It’s been one month since family members of the passengers on board Flight MH370 saw their loved ones, but with the most promising leads to date, there is some hope the missing plane may finally be located, as Navy divers search the waters following — what investigators believe — are pings detected from the plane’s black boxes.
Flight MH370 went missing on March 8, when Malaysian air traffic controllers lost contact with the cockpit. It was later revealed that someone — the pilot, co-pilot, or an intruder — turned off the transponder and ACARS, both of which are used as a means to track the plane on radar.
Even though both instruments were disabled, ACARS continued to transmit data to a satellite in the northern Indian Ocean and with that data, investigators have determined that Flight MH370 ended its ill-fated voyage in the waters of the southern Indian Ocean, off of the coast of Perth, Australia.
Pin-pointing the actual area where Flight MH370 went down has been very challenging and one official compared the search to the proverbial needle in a haystack saying that first they had to find the haystack. That illustrates just how complex and daunting a task Malaysian authorities face.
On Tuesday — the one month anniversary of the disappearance of MH370 — the Malaysian Defense Minister said he is “cautiously hopeful” that search and rescue crews looking for the missing flight will be able to make a positive announcement in days “if not hours.”
The comments follow the announcement by the Australian team coordinating the search, stating that they are “very close” to finding the area where Malaysia Airlines Flight MH370 crashed and Chinese, Australian, and US Navy ping locator vessels reported hearing signals that are consistent with those emitted by the plane’s black boxes — the cockpit voice recorder and data recorder.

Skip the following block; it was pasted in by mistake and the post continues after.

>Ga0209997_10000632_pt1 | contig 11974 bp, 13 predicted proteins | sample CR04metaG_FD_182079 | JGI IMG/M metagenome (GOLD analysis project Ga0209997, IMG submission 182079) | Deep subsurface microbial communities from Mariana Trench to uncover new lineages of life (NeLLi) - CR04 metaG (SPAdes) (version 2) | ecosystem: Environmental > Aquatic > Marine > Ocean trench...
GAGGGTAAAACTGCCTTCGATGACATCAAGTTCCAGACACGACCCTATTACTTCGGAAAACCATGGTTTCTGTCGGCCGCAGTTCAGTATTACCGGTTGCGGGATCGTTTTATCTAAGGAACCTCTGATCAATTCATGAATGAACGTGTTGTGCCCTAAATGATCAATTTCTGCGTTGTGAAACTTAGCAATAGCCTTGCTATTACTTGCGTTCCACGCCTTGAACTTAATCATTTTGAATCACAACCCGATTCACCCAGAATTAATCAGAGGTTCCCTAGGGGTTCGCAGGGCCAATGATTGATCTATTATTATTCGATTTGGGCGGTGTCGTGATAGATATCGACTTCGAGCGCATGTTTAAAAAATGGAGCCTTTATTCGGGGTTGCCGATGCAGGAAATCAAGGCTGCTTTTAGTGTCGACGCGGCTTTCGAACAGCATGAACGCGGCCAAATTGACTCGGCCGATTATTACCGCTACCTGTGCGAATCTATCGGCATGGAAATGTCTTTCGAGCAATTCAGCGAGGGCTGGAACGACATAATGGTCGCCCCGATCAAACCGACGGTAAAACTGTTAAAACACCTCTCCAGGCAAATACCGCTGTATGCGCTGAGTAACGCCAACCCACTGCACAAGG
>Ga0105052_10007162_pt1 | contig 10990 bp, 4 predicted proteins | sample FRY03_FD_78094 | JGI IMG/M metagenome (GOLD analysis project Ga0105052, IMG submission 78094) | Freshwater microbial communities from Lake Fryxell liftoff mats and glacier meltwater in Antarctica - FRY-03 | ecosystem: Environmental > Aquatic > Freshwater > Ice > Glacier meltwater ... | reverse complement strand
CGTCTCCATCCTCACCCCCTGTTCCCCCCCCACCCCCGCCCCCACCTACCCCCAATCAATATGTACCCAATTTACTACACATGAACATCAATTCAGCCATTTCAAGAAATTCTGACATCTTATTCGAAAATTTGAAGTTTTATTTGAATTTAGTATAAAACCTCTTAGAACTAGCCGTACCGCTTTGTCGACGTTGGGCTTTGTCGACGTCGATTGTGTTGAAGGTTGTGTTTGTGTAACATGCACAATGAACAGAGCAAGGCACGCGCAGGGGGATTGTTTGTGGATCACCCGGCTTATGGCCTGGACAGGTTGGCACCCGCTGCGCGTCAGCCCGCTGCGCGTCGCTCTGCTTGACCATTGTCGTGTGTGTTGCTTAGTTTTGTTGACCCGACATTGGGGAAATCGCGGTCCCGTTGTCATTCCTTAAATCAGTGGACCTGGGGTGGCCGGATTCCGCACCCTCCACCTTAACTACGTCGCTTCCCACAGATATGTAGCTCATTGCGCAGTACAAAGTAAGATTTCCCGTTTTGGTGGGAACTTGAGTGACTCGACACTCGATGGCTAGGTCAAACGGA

With battery time running out, it is critical that searchers find some form of evidence in the case of the disappearance of Flight MH370, one of the greatest mysteries in aviation history.
The pings were picked up about 1,040 miles west of Perth, raising hope of family members desperate for news on their loved ones and frustrated search teams, who have worked tirelessly ever since Flight MH370 went missing last month.
Angus Houston, head of the Australian search, told reporters he is more optimistic than he was last week and explained the first ping signal detected was held for about two hours, before the Australian vessel Ocean Shield lost contact.
Speaking to the British publication Telegraph Houston said:
“We are encouraged that we are very close to where we need to be.”
“On this occasion two distinct pinger returns were audible. Significantly, this would be consistent with transmissions from both the flight data recorder and the cockpit voice recorder.”
“In the search so far it is probably the best information we have had. We are trying to fix the position on the basis of the transmissions.”
“We are now in a very well defined search area, which hopefully will eventually yield the information that we need to say that MH370 might have entered the water just here.”
During the month-long frustrating search for Flight MH370, this is the most concrete evidence, in an otherwise empty mission to recover the black boxes that will hopefully give investigators a better idea of what happened to the Malaysian airliner one month ago today.